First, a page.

Welcome to Panama City
Panama City Downtown. View from Casco Viejo
In the beginning of July 2015 we cross the Panama Canal and drop anchor near Flamenco Island in Panama City, at the Pacific entrance of Panama Canal. It takes us a few days to visit the most important sites in town and to learn all we need to know about the place: how to get around by bus and where to find the cheapest groceries, fruits and vegetables. The anchorage and the city are our new “home” for the next few months.
View of Panama City from Mercado de Mariscos
Panama City is the biggest city and the capital of Panama with many tall dense skyscrapers standing on the shores of the Pacific Ocean, facing west. Almost half of the population of the entire country (3.6 million total population) or about 1.5 million live in the metropolitan area, creating notorious traffic jams in the morning and evening hours when commuters drive to work or back home using the only two bridges across the canal connecting the suburbs with downtown. The Bridge of the Americas and the Centenario Bridge also connect the South and the North American continents, divided by Panama Canal.
Casco Viejo, Panama City
After sailing in the Caribbean and some of the Latin American countries, Panama City seams surprisingly developed to us, with good infrastructure and big shopping malls; a globalized place greatly influenced by the United States of America during the construction of Panama Canal. Panama City is a hub for international banking and commerce with the largest and busiest international airport in Central America, as well as one of the top five places in the world for retirement, according to International Living magazine (from Wikipedia). With the very noticeable exception of the infamous neighborhood El Chorillo, poor dirty and dangerous place right in the middle of town, Panama City is a big well developed modern metropolis, a clean good-looking city.
Panama City Downtown view form Casco Viejo
The main tourist attraction here, besides Panama Canal, is the Old Quarter or Casco Viejo (a UNESCO World Heritage Site) with its colonial buildings, cathedrals, fortification wall and ruins from the time when Panama was the departure point for expeditions and conquests to the Inca Empire in Peru and a transit point for gold and silver headed back to Spain hauled by mules and big canoes through the Isthmus, long before the canal was built.
Church built next to ruins in Casco Viejo, Panama
We walk around the narrow streets in Casco Viejo snapping pictures of the bright Cathedral at Plaza de Bolivar; of the National Institute of Culture; of the president’s residence or the equivalent of the White House, Palacio de las Garzas (Herons’ Palace); of the heavy church at Plaza de la Independencia, all surrounded by the Cinta Costera– an elegant highway built in the sea.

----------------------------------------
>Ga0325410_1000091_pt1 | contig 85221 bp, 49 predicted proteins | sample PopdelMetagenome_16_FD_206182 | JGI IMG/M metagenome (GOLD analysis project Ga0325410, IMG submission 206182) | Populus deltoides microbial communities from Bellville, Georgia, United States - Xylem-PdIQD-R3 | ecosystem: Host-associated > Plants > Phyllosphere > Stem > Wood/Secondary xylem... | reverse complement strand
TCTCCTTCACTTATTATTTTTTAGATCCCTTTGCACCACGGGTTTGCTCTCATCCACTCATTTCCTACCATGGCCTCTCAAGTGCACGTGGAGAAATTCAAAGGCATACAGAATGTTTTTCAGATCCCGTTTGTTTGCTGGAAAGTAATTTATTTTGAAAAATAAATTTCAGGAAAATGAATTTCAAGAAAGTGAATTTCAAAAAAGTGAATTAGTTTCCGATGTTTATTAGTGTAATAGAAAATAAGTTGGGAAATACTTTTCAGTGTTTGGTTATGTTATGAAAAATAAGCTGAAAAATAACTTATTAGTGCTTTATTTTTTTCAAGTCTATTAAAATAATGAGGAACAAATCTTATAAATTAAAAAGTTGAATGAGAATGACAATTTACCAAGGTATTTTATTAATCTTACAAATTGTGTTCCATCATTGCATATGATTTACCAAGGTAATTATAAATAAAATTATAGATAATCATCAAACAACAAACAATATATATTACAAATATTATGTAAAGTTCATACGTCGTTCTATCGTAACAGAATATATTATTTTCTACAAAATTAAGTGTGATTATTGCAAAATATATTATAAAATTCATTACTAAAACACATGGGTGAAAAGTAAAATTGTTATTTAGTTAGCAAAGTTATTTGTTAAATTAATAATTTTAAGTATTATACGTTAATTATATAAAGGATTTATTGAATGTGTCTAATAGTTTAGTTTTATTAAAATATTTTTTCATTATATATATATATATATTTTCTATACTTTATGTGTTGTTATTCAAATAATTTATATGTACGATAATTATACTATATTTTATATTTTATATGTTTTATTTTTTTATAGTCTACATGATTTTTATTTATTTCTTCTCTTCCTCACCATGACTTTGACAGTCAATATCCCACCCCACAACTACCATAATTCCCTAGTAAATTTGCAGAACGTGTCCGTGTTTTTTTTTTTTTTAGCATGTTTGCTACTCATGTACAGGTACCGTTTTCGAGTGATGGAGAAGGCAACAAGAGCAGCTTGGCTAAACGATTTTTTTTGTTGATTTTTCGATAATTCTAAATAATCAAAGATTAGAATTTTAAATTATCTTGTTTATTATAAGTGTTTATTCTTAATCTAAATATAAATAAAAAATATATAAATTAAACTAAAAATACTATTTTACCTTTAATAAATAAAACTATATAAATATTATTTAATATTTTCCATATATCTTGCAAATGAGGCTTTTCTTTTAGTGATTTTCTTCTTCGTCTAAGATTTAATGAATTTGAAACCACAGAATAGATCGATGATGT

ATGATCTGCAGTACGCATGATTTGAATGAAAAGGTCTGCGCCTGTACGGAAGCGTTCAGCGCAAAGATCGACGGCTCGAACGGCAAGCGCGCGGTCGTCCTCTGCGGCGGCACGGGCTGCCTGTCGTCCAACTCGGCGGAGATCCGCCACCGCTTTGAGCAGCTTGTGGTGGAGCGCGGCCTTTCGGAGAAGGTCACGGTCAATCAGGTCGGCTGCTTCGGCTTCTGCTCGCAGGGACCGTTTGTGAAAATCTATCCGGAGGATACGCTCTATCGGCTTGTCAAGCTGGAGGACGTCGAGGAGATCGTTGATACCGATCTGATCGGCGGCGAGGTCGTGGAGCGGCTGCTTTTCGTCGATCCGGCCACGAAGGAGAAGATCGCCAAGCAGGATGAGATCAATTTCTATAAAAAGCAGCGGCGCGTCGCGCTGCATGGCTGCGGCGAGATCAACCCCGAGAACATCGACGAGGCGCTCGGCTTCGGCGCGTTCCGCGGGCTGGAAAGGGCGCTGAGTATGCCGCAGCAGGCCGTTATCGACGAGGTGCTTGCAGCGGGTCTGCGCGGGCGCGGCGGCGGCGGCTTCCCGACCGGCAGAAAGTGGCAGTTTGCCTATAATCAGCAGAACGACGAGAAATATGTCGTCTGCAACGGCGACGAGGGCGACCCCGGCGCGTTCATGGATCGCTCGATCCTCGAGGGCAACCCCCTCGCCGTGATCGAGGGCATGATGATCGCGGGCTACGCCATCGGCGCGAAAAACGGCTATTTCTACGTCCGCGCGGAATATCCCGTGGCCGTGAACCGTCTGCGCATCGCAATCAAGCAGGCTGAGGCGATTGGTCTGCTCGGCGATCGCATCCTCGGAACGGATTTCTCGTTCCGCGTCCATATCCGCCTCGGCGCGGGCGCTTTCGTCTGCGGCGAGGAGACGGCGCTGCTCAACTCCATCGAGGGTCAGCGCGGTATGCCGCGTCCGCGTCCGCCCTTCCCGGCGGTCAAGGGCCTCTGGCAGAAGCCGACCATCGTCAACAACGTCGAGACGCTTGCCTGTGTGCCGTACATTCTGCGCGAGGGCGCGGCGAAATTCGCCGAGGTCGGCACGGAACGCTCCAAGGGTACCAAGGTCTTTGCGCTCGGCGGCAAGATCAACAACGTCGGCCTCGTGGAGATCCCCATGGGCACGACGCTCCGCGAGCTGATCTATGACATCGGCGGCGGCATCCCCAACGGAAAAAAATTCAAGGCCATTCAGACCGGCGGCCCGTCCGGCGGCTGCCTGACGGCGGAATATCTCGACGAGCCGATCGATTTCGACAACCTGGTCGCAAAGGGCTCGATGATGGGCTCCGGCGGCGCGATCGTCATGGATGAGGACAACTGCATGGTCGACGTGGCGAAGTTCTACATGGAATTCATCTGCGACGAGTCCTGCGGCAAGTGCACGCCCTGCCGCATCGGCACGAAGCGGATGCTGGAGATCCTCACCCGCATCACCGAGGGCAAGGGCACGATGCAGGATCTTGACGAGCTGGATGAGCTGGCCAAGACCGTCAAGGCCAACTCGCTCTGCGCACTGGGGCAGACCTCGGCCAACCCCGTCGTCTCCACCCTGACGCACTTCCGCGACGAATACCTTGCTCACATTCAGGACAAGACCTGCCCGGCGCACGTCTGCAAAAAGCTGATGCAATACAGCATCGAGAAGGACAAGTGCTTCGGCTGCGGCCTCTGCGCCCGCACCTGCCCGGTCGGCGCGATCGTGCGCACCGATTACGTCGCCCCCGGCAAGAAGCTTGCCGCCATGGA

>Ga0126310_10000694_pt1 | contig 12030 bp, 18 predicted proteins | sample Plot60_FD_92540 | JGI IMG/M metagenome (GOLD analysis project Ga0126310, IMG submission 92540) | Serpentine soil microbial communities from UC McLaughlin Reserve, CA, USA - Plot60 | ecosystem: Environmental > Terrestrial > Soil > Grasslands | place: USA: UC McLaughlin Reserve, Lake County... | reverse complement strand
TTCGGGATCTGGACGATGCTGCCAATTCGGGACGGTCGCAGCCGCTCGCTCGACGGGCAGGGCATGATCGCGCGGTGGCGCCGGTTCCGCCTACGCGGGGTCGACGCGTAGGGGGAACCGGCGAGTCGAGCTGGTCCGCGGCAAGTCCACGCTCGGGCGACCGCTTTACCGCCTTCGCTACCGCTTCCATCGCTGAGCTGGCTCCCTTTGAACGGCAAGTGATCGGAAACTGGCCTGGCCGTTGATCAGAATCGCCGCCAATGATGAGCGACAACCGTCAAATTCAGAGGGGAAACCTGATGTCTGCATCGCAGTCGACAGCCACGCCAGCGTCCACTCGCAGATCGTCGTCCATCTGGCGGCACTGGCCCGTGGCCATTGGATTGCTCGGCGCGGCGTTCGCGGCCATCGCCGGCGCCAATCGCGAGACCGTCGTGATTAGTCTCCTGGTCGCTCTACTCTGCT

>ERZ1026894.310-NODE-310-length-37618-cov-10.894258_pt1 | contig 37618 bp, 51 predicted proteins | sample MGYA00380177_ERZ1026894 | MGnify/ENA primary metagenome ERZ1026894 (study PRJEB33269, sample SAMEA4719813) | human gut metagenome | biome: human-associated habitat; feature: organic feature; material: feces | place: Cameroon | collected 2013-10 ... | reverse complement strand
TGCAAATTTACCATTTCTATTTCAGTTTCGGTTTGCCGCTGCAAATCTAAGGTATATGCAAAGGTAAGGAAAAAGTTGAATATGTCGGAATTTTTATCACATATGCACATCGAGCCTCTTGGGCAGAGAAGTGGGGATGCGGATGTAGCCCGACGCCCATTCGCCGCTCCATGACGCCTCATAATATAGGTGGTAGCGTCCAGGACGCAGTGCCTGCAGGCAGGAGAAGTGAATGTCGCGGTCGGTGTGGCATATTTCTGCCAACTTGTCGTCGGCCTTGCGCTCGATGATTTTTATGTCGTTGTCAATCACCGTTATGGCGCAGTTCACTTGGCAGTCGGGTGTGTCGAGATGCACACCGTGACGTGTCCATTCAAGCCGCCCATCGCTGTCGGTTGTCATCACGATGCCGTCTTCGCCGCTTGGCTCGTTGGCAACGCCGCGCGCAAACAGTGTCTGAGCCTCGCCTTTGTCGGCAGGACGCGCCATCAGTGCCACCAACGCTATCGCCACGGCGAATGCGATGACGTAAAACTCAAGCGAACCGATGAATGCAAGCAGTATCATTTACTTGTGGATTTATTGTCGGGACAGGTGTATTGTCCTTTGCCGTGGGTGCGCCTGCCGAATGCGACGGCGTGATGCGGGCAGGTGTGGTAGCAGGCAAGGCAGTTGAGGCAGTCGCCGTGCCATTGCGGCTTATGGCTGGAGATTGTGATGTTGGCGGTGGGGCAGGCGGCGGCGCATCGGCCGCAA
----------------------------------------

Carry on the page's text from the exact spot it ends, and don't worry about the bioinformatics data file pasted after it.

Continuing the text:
Cathedral at Plaza de la Independencia
Plaza de Bolivar
House of the President
We stroll around Las Bóvedas (The Vaults), a waterfront promenade jutting out into the Pacific, where Kuna women from the San Blas islands sell their handcrafted molas to tourists. From here we can see, beyond the small fishing boats at Mercado de Mariscos (the Fish Market), the high-rise buildings of Panama City’s Downtown to the east and the small twin-islands at the end of town to the west, where all big and small ships and boats are anchored at the Pacific entrance of the Panama Canal, waiting to transit.
View from Casco Viejo of Cinta Costera highway and the twin islands Perico and Flamenco in the distance.
This is the only anchorage area in Panama City. There is no other option to drop anchor but on the east or west sides of Amador Causeway, near the entrance of Panama Canal.
Panama Canal big ship anchorage, Pacific entrance
Amador is the artificial road built with the rocks and dirt excavated from the canal, linking mainland with Isla Perico and Isla Flamenco. It is a beautiful scenic road with many restaurants, marinas and shops- a popular weekend destinations for locals and tourists alike.
Amador Causeway, an artificial road linking Panama City with Isla Perico and Isla Flameco built with the excavated materials from the building of the Panama Canal
Both anchorages at Amador are far from ideal. Most yachts chose the bigger east one, facing downtown. It is much more densely populated by boats, access to shore is difficult, especially if you don’t have a dinghy and have to paddle in a kayak, as the spots closest to shore are always taken, the bay is dirty and producing water with the watermaker would clog the filters. It is a very protected anchorage with good holding, except during east squalls hitting the area almost every afternoon in the rainy season (from July to November).
East anchorage, Panama City
This is why we remain in the west anchorage near Marina La Playita, even though it is not our favorite anchorage at all. It is the worst anchorage we have ever been to when it comes to rocking and rolling, worse than Barbados. The pilot boats going between the marina bringing supplies to the ships out in the bay waiting to transit the canal, or the motorboats going to Taboga Island 7 miles away, are zooming way too fast through the anchorage all the time creating huge tsunamis and sometimes even bumping into the anchored yachts. A guy on a catamaran once fell from his bed because of the huge sudden wave and got hurt badly, and a boat got hit and damaged right in front of our eyes one bright morning. It took us some getting used to this situation and we still wake up at night terrified from the extreme rocking of the boat and the loud engines. In the beginning we thought Fata Morgana will capsize…
Fata Morgana at La Playita anchorage
Another inconvenience here is access to shore. The only option for cruisers is to dinghy to the dock at the marina for a fee of 35 dollars per week, no matter how many days of the week you will or will not use the dinghy dock. And you cannot share dinghy rides with other boaters, as the people at the marina who are huge assholes, super rude and greedy, told us only two people per dinghy are included in the price. And no guests are aloud. The rules and the excessive fees are stupid and offending and we quickly found an alternative- a small rocky beach that can only be accessed “safely” by kayak (dinghies would damage their motors on the rocks here and are too heavy to pull up). In fact it too is a bit dangerous, as there are huge rocks and waves and we have to jump out of the kayak as soon as we land on the rocks, otherwise we end up in the water (happened a couple of times). Then we have to pull the kayak all the way up (about 10-20 steep meters, depending on the sea level), as the tides here are impressive (up to 6 meters), and we don’t want our precious kayak to disappear at high tide…
Ivo tying the kayak to a log at high tide, anchorage La Playita, Panama